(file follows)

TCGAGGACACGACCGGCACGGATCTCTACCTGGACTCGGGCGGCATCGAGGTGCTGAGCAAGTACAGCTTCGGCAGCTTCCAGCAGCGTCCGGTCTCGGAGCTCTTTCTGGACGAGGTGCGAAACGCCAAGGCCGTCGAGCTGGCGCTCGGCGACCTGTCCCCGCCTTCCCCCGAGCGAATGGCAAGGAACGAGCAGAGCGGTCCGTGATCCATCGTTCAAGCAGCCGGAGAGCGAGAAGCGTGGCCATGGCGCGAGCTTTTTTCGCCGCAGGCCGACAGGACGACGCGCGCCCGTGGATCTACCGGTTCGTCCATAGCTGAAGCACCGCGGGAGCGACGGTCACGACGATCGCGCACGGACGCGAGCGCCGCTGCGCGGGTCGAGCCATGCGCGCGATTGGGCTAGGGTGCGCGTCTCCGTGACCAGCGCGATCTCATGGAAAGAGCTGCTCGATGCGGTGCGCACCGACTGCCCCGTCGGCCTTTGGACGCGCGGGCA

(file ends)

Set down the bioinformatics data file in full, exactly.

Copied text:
TCGAGGACACGACCGGCACGGATCTCTACCTGGACTCGGGCGGCATCGAGGTGCTGAGCAAGTACAGCTTCGGCAGCTTCCAGCAGCGTCCGGTCTCGGAGCTCTTTCTGGACGAGGTGCGAAACGCCAAGGCCGTCGAGCTGGCGCTCGGCGACCTGTCCCCGCCTTCCCCCGAGCGAATGGCAAGGAACGAGCAGAGCGGTCCGTGATCCATCGTTCAAGCAGCCGGAGAGCGAGAAGCGTGGCCATGGCGCGAGCTTTTTTCGCCGCAGGCCGACAGGACGACGCGCGCCCGTGGATCTACCGGTTCGTCCATAGCTGAAGCACCGCGGGAGCGACGGTCACGACGATCGCGCACGGACGCGAGCGCCGCTGCGCGGGTCGAGCCATGCGCGCGATTGGGCTAGGGTGCGCGTCTCCGTGACCAGCGCGATCTCATGGAAAGAGCTGCTCGATGCGGTGCGCACCGACTGCCCCGTCGGCCTTTGGACGCGCGGGCA